USS John S McCain collides with merchant ship

Discussion in 'Current Affairs, News and Analysis' started by rampant, Aug 21, 2017.

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  1. Strange..I've seen fost staff in green foulies since then. I can also assure you that on t22(when we had them) and t23 the skipper used the bridge wings with pilot. Not the bridge roof.
  2. Not wearing green foulies today, just normal foulies with FOST on them...
  3. I'm guessing once the the RN switched to the current foulies - they still had a few years stock of green ones from old supplier to get through first! Remember when the new ones came in - I got mine then was drafted to the Cornwall which nobody onboard had been issued them yet. Had to scrounge "normal foulies" for harbour stations for about a year until rest of the ship's company got the new ones. Had the same shit when they issued the Norgie jumper style 8's / 4's.
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  4. For ferries, possibly the same two tight spaces day in and day out for an entire career. You should get the hang of it. A Master with regular experience of a port will be exempt the requirement for a pilot for entering and leaving that port.
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  5. Getting back to Bridge procedures on US warships; I stumbled across an interesting blog article on the US Naval Institute website written by a retired USN Captain - which contained a surprising recollection: (full article is here)

    "I will not pretend to have a clue regarding the circumstances that led to the collisions of the USS John S. McCain (DDG-56) or the USS Fitzgerald (DDG-63) so I won’t comment on what might or might not have happened. Nor am I the guy to critique the navy’s process for training and selecting officers for command-at-sea. But what I will say is that sometimes avoiding a collision is much more difficult than you’d think. In fact, I’m surprised it doesn’t happen more often.

    In a career that included seven ships, six of them came mere feet away from catastrophes like what happened on the John S. McCain and the Fitzgerald. While roughly half of those near misses were the direct result of ownship negligence or poor watch-standing, the others were caused by either severe weather, low visibility, shipping density, engineering casualties, inherently risky missions in restricted waters, or some combination of those factors."

    Even if half of them were the result of external factors; it strikes me as an extraordinarily large number of near miss ' catastrophes for one person to have experienced.
  6. Last edited: Sep 22, 2017
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  7. I see one of the commentators below the article is saying that AIS shouldn't be turned on as it will tell the US's enemies where they are. They're in the Singapore Straits FFS. All you need to see them is a pair of binoculars.
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  8. I am waiting for the adhoc reckoning of our oracle on this latest update.
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  9. NSP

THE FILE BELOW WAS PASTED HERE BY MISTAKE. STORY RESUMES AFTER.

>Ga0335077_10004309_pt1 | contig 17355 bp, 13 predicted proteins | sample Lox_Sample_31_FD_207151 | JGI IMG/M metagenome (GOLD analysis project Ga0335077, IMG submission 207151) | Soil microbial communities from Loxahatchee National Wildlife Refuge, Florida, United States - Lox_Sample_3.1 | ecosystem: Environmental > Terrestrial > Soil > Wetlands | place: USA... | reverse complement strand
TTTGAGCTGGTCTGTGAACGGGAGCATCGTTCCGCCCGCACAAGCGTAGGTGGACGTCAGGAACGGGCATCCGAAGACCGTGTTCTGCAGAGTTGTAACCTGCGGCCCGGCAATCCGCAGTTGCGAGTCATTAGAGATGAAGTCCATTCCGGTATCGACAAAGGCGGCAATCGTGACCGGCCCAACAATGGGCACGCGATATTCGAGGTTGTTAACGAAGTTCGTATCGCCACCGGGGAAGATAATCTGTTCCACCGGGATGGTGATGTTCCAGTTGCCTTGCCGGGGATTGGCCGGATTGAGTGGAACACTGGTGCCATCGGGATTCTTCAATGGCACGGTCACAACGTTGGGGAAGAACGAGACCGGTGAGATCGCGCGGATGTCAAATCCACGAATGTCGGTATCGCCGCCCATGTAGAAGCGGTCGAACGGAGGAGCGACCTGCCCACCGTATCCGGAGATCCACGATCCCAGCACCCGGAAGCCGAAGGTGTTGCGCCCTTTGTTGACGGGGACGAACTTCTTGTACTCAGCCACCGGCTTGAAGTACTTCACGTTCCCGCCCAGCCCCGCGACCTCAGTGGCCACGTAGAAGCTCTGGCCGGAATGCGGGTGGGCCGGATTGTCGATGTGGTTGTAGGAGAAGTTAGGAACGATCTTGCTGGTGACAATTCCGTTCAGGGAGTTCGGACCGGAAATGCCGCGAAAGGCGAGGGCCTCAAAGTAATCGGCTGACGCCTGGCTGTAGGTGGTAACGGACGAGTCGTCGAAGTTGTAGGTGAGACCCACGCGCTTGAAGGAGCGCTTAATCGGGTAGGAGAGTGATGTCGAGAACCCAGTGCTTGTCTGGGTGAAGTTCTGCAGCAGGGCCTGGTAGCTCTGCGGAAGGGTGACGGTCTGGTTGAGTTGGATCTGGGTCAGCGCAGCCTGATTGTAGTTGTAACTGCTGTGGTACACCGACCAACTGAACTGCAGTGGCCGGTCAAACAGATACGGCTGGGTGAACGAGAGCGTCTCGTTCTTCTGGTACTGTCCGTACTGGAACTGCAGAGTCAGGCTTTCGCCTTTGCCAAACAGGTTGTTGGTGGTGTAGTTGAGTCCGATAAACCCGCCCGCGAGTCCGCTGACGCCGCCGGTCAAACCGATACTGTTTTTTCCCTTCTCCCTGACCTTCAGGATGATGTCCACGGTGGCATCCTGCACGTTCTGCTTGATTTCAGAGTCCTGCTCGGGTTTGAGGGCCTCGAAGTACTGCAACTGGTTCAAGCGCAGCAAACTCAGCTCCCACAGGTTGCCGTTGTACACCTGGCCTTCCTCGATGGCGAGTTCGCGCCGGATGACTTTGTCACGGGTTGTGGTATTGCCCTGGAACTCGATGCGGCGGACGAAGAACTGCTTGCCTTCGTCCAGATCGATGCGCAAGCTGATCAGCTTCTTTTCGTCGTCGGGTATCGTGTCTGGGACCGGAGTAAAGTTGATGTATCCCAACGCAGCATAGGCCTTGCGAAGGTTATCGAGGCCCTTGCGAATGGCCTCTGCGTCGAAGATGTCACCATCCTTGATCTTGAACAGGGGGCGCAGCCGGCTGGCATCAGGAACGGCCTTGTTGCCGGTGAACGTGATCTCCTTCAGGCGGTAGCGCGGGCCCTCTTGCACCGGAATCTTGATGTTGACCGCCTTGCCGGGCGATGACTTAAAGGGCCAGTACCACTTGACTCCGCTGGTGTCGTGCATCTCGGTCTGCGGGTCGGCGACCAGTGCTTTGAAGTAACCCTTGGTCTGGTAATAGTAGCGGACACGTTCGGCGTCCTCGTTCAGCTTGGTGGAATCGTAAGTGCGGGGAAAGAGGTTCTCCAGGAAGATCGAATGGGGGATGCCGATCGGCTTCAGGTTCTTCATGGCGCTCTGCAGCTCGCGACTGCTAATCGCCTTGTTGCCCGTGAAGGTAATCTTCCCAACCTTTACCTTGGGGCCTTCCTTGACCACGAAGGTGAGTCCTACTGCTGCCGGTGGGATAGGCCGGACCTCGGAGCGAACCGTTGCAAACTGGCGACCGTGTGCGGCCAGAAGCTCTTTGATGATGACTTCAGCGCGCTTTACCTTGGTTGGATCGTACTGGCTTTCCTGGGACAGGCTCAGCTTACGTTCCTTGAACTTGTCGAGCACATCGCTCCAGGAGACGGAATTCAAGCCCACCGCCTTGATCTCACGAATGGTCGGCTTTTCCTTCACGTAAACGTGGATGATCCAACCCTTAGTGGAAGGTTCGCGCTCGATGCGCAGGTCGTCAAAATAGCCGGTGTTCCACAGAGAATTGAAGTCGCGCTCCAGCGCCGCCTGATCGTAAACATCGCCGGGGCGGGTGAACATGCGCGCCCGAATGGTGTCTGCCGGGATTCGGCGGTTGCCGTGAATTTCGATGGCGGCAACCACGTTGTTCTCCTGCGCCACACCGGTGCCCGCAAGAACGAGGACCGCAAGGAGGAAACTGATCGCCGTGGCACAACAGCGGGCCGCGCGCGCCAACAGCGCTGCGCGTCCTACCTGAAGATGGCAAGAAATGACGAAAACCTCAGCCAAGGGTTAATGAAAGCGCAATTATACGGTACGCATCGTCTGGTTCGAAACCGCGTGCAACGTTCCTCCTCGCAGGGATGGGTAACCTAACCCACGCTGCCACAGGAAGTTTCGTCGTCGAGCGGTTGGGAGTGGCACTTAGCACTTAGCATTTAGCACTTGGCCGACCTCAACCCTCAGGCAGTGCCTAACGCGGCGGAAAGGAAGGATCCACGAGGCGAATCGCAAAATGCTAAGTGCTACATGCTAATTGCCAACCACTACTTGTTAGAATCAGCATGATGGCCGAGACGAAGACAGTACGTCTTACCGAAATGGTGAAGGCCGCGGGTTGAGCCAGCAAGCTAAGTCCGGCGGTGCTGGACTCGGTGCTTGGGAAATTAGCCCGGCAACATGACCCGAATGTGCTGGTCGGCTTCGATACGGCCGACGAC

NSP LE

    Indeed. His pronouncements on running lights, shapes and the workings of the autopilot were an absolute revelation. Who knew...?

    I mean, I've only spent nineteen years working at sea; other ArRSers moreso and with actual navigational responsibilities and experience.
  10. Was he known as 'Uncle Albert'? ;)
  11. rampant

    rampant LE Reviewer Book Reviewer

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  12. A bit off topic - sorry - but one of the oddities of the RN during the Second World War was that two of the most highly regarded vessels for consistently superb ship-handling were the Belgian corvettes, HM Ships Buttercup and Godetia; there were not enough Belgian sailors to form a Free Belgian Navy, but instead they formed a Belgian Section within the RN itself. They were mostly from the cross-Channel ferry community (which was why they had been safe in the UK when the Germans invaded). The two corvettes' crews were distinctly average on ASW tasks, but since every watch-keeping officer was a fully qualified Master, it was generally reckoned that if you got torpedoed, there was no ship you would rather see coming to pick you up, as they were superlative at those key seamanship skills. Pulled off some heroic rescues in the foulest of conditions, including the monstrous HX229/SC122 battle in 1943.
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  13. seaweed

    seaweed LE Book Reviewer

    In sixties the RN, assisted by the Applied Psychology Unit at Cambridge, gave a lot of thought to watchkeeping routines when it realised that ships might substantially have to be fought in port and starboard Defence Watches [that was one of the reasons for (eventually, in 1972) switching from deep specialist Gunnery and ASW officers to a hybrid called the Principal Warfare Officer]. One offering that lasted for a while was 7 & 5, whereby one watch was on 0100-0800 and 1300-1800, the other the opposite way, with no creeping adjustment via the 2 hour dog watches 1600-2000. The OOW on the bridge however would typically be in traditional three 4 hour watches but would also be taking a turn at other things like Flight Deck Officer for the helo when required. It was a belated acknowledgment that fatigue is not necessarily a sign of moral weakness. 7 & 5 eventually largely gave way to six and six. The time off however has to cover action stations, replenishment, the day job, meals, personal housekeeping so you still don't get the medically recommended quantity of continuous sleep. We won two world wars without that so who cares!